I’ve had many people tell me that if they were stranded on a deserted island, I would be their first choice of a partner. It’s not because of my charm. It’s because… there’s a bit of MacGyver in me. I was the kid who dismantled broken clocks, watches, appliances… and as an adult was able to put some of them back together, without
any many parts left over. Just ask Wendy, my old roommate. 🙂 I’m always learning how things are made, and usually try to make them myself. Just because.
I made soap for the first time about 20 years ago. Of course, I had to buy beef fat to render into tallow — no wimpy bottled oils for my soap! It was fun and successful enough for me to repeat the process. But then life got busy and I left soap making for my future.
Which came about last year, when I challenged myself to make, from scratch and with safe and natural ingredients, as many household and personal products as I could. I found a really nice bath/body bar soap recipe and love the gentle, moisturizing soap so much that I’ve stuck with that same recipe ever since. This recipe happens to be mostly vegetarian (depending on how you view beeswax) and I use all organic, food-grade ingredients. Well, except for the lye. Lye is… lye.
Making soap is EASY and will be successful if you follow the directions. The most important thing to remember is that there is chemistry behind the “turning fat into soap” process ( Saponification ) and so the ingredients must be measured accurately. Lye can also seem scary to people, but if you are careful and smart about handling lye it is not a problem. Get careless and you could burn a hole through your flooring, counter top, clothes, skin… you get the idea.
So here’s the process. You can skip directly to the recipe if you’re experienced in soap making.
You will need: A large (dutch oven size) stainless steel pot. Some Pyrex or other heat-resistant glass containers. Stainless steel spoon. A silicon spatula. A plastic shoebox. Wax paper and tape. A baggie. An accurate scale (digital preferred). An accurate thermometer (digital preferred). A submersible blender (my first choice) or other hand blender or mixer. Some sort of knife.
1. Gather all the ingredients. You will be putting the fats together in the large pot, the liquids (water, coconut milk) in a Pyrex bowl or different pot, the lye will be separate, the essential oils even more separate.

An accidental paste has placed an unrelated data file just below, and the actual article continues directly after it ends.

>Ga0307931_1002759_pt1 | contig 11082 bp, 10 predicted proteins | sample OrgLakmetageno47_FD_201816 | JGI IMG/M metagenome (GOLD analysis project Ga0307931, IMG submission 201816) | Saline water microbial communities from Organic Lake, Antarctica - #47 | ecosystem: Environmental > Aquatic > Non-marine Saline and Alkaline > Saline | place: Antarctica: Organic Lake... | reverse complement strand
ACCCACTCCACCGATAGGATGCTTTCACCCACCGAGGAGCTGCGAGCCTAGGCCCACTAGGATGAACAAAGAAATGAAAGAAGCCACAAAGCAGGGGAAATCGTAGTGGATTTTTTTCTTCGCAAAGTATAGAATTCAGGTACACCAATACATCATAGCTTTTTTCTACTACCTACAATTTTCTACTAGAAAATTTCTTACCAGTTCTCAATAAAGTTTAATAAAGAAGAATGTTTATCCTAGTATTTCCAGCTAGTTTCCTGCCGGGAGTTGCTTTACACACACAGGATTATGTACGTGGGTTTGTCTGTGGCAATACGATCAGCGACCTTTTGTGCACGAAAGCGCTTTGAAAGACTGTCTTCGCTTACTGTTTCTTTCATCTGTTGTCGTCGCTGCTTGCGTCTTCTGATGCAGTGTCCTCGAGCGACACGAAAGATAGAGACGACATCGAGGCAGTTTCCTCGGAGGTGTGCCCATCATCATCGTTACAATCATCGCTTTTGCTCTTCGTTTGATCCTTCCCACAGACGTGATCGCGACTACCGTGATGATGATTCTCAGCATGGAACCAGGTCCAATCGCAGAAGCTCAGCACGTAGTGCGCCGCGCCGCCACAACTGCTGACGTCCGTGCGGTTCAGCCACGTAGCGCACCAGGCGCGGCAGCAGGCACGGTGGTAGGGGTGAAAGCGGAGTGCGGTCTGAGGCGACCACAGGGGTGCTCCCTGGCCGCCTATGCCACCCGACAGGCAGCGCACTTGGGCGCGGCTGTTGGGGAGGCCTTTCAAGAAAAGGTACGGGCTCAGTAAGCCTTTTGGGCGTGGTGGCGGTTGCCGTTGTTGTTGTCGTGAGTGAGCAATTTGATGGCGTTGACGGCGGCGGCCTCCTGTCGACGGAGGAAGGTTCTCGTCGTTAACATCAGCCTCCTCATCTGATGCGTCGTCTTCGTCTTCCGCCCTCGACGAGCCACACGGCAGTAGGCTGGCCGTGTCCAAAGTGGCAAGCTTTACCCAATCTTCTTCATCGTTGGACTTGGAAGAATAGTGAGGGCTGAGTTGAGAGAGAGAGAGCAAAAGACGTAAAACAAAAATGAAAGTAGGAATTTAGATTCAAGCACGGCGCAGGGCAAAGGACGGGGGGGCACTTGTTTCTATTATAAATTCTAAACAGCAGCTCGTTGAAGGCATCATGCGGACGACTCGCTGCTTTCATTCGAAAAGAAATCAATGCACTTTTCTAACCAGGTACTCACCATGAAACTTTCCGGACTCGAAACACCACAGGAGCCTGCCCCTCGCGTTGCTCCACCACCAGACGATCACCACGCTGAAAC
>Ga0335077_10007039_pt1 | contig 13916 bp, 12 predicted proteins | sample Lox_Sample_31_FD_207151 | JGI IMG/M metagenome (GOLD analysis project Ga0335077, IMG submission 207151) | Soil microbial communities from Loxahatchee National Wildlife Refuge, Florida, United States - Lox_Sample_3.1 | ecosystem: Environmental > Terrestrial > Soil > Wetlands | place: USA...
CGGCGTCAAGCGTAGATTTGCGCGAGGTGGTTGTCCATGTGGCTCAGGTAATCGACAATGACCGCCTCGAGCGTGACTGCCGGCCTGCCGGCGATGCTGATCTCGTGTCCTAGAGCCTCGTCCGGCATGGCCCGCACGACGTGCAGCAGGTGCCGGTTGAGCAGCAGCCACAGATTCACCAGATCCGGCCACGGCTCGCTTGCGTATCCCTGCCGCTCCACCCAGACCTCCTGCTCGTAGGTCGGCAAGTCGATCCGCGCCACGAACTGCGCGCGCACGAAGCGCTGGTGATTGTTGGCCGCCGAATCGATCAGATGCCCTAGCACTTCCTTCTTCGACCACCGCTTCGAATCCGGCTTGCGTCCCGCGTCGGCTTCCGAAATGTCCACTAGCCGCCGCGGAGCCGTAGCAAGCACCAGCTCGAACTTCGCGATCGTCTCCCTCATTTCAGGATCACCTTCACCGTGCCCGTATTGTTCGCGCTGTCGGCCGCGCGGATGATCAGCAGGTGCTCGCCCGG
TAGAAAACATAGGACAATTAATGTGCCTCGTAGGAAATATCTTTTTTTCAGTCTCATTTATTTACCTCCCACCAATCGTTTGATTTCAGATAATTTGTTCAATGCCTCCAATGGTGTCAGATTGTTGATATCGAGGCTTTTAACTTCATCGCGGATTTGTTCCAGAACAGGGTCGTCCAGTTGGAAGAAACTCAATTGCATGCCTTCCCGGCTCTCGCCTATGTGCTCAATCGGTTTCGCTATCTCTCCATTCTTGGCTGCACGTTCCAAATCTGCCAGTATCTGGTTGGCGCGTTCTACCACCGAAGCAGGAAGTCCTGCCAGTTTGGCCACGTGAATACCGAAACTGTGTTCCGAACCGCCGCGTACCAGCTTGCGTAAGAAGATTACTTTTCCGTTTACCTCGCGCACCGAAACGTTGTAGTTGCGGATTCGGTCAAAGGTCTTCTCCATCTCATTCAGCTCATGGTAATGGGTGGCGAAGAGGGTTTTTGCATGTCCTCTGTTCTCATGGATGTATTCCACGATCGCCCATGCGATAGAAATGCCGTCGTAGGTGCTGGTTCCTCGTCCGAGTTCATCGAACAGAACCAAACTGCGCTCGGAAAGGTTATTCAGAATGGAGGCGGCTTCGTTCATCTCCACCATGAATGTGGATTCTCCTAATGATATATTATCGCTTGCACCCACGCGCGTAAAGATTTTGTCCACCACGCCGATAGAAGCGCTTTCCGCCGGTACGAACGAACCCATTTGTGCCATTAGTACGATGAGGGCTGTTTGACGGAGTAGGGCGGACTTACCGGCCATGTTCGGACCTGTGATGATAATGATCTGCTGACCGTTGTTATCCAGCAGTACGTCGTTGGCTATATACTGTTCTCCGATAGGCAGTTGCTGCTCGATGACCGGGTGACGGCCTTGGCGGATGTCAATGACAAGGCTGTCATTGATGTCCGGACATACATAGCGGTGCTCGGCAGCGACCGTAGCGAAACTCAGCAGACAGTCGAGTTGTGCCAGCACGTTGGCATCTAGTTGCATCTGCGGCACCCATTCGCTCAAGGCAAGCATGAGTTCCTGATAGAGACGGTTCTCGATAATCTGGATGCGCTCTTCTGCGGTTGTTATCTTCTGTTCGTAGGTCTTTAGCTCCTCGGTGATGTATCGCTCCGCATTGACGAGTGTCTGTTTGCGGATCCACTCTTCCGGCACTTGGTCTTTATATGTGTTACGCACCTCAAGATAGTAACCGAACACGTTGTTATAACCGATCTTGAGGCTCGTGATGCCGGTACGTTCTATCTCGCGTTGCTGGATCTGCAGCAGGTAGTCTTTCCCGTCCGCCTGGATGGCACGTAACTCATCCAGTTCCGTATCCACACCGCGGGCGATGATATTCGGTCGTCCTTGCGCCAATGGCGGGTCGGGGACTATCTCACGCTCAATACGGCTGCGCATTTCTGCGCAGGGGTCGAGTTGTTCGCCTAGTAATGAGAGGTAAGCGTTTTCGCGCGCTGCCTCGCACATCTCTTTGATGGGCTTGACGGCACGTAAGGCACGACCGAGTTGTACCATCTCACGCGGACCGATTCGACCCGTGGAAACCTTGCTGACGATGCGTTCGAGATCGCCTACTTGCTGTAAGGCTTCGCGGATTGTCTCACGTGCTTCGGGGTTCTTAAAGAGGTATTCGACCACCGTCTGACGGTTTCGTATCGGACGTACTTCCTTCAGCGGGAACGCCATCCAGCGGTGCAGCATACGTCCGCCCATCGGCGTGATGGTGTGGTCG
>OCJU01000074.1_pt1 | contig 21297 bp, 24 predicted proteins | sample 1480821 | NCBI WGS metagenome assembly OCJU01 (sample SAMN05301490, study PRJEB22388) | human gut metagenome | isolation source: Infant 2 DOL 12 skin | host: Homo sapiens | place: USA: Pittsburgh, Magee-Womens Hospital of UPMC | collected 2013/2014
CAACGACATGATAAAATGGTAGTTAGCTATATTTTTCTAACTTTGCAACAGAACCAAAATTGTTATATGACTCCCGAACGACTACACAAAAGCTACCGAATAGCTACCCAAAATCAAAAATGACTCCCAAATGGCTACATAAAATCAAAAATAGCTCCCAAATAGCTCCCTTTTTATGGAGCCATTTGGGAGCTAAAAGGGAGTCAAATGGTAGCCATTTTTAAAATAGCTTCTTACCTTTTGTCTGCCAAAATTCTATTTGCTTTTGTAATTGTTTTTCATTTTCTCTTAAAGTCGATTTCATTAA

2. Find a plastic shoebox that hopefully has straight sides. Line the shoebox with wax paper, tape the top edges in place.
3. Measure all of the fats (and wax), individually, WITH A SCALE and put them in a large stainless steel pot. Let me stress that a little more: MEASURE WITH A SCALE. ALL MEASUREMENTS ARE BY WEIGHT. You can now put the pot on the stove, on a low temperature, to slowly melt. Stir occasionally. These do not need to boil, only melt. You can take the pot off the heat even if there are trace particles of unmelted (usually beeswax) substances. They will melt from the ambient temperature.
4. Measure the liquids (water and coconut milk, or just water if you’re going that route) ON THE SCALE, lol. Put them in a separate stainless steel pot or Pyrex or other glass container.
5. Put a clean baggie ON THE SCALE and fill with lye to the correct weight.
6. Weigh the essential oils (not as important) and set aside for much later.
7. It’s time to add the lye to the liquids. I recommend you do this outdoors, because it does throw off fumes and there is also better “damage control” if you get sloppy. IMPORTANT: Slowly pour the lye into the liquids. Doing it the opposite way (I won’t say it, I don’t want to plant a subliminal suggestion) could cause splash back. No, no, no! NO splash back, splash back is BAD. Pour the lye into the liquids, gently stir, and you’ll be fine. The liquid/lye combination will get very hot (around 200° F). Bring the container back indoors after the fumes clear.
8. Take a temperature reading on the melted fats and the lye/liquids. You need to get them to about 100° F, at the same time, before they can be combined. This can take as much as an hour, depending on conditions. This may also take a little finagling, as they will cool at different rates. Most recently I needed to put the fats in the refrigerator for about 20 minutes to keep up with the faster cooling of the liquids. Once they are both below 125° you’ll need to take temp readings more frequently.
9. When both mixes are as close to 100° F as you can get, pour the lye/liquids into the fats. This may cause the color of the fats to change from white to gold. Mix with a spoon, and then use the mixer for a few minutes, mix with the spoon, use the mixer, until the mixture thickens to “trace.” Trace means than when you can see the mixture is thick enough to hold a shape. Don’t overdo it.
10. NOW you can stir in the essential oils or other ingredients. In this batch, I added ground cloves and tangerine/clove essential oils.
11. Pour the mixture into the shoebox (I use a silicone spatula here), removing any air pockets and smoothing the top. You could even throw some extra ingredients on top, such as ground cloves, lavender, etc. Put the cover on, wrap the shoe box in towels and keep in a temperate place for 24 hours to cure.
12. After 24 hours, pop the block of soap out of the shoe box and slice into bars.
13. Put the bars on a drying rack of some sort (I use these elevated cookie racks that I bought at a flea market) and let them harden for about 6 weeks. This MUST be done, as the lye is still active and will burn you if you don’t wait for the soap to age.